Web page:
RAID (redundant array of independent disks) is a data storage method that stores the same information on multiple hard disks to protect against drive failure. NAS drives are typically set up with redundancy, which means that they can tolerate a certain number of drive failures. However, multiple concurrent drive failures can still be problematic.

NAS drives are designed to run 24/7 for several years, with a lifespan ranging from less than 3 years (manufacturer warranty) to more than 10 years. Unfortunately, drives can fail at any point in their lifespan, often without warning. To monitor drive reliability, hard disk drives use a system called Self-Monitoring, Analysis and Reporting Technology (SMART). SMART primarily detects and reports indicators of drive failure in order to predict hardware failures.

While the goal of SMART is commendable, the indicators are not always easy to interpret. There are recommended thresholds set by manufacturers, but these can sometimes be too high or not correctly set, so understanding hard drive health from raw SMART values requires technical knowledge.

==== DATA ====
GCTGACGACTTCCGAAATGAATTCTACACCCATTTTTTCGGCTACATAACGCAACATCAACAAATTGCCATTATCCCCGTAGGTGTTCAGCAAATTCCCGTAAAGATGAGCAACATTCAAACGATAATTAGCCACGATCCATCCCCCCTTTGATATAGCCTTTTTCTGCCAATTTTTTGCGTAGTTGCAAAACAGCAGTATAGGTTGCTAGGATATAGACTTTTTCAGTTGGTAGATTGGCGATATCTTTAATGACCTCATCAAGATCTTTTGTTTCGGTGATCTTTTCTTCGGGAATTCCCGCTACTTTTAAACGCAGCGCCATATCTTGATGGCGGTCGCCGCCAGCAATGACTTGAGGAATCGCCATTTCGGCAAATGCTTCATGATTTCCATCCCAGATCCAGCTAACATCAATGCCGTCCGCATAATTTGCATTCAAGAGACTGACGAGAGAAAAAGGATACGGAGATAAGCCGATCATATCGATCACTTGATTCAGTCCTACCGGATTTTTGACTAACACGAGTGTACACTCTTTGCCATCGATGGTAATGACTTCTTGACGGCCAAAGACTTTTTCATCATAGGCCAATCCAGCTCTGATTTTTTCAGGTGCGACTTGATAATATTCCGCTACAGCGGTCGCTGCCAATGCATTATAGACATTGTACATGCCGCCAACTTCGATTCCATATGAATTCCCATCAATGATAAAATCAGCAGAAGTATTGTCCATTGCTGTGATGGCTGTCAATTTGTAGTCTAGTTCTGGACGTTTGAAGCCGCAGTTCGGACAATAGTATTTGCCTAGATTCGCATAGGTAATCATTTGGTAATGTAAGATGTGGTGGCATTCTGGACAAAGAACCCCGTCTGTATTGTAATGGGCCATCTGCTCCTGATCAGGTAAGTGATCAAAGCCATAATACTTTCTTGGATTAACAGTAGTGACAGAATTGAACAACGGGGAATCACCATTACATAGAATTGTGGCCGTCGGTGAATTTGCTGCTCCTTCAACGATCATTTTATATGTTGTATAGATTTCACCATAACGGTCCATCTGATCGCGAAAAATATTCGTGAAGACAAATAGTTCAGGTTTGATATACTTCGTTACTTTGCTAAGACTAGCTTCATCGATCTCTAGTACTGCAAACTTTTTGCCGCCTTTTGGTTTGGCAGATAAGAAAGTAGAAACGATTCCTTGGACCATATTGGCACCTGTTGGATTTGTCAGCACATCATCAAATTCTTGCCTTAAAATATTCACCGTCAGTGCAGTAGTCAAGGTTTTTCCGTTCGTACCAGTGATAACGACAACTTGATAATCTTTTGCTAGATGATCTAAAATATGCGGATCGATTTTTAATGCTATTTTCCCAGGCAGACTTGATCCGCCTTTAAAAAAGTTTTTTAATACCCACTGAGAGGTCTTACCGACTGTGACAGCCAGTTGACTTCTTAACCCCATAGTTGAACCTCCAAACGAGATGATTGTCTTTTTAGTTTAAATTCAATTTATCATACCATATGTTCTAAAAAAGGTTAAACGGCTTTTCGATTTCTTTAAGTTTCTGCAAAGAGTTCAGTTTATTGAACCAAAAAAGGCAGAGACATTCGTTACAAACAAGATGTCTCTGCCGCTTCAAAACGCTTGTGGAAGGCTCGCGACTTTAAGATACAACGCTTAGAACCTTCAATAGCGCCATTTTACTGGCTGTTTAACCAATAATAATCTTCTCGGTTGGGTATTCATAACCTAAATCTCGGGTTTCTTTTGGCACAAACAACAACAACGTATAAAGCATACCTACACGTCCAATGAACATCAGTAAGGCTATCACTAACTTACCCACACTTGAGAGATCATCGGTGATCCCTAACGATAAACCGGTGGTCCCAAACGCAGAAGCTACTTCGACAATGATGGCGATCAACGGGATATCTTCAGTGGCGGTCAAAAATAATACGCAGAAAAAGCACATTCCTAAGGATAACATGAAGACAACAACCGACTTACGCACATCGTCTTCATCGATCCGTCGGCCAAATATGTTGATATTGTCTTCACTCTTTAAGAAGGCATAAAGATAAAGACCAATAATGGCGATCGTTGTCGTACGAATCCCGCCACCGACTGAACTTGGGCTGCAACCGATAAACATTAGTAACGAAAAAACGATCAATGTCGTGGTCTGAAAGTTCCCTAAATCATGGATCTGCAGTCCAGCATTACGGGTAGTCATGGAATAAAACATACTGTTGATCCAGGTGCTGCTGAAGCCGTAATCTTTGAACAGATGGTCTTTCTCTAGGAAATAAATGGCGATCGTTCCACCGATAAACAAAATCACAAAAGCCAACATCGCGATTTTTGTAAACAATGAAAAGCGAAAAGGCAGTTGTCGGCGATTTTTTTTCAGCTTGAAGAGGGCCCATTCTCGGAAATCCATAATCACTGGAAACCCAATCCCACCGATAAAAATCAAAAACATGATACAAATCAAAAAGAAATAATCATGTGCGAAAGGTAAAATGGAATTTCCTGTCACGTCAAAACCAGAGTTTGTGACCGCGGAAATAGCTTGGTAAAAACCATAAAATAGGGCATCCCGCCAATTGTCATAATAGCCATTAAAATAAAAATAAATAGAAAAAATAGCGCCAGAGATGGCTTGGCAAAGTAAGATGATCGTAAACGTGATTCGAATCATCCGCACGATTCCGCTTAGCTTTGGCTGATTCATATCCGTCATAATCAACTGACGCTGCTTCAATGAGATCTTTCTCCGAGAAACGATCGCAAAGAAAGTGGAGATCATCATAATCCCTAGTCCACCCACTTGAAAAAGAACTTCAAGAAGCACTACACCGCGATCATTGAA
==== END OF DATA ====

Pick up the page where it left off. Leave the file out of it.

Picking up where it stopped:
The first group of values provides insights into the age and purpose of the disk:

  • Start/Stop Count (0x04)
  • Spin-Up time (0x03)
  • Power On hours (0x09)

For example, a high Start/Stop Count is typical of PC/workstation use, while low Start/Stop Count but high Power On hours is typical of server and NAS usage.

The second group of values indicates bad sectors and how they are handled. These values are particularly important to monitor, especially if the values become non-zero:

  • Reallocated Sector Count (05, 0x05)
  • Reallocated Event Count (196, 0xC4)
  • Current Pending Sector Count (197, 0xC5)
  • Offline Uncorrectable (198, 0xC6)

If there are pending bad sectors (197) but they can be reallocated (196), it means that something went wrong but was subsequently corrected. As long as the number of bad sectors is not continuously increasing, it’s usually okay. However, if there are uncorrectable sectors (198), the disk should be replaced.

The UltraDMA CRC Error Count (199, 0xC7) can occur due to external factors, such as a bad SATA cable or controller. If the count is stable, it’s usually not a cause for concern.

The temperature Celsius (194, 0xC2) shows the operating environment and heat generation/dissipation rate of the disk. Higher RPM disks and those with more platters typically operate at a higher temperature. If the temperature increases abnormally, it could indicate a problem.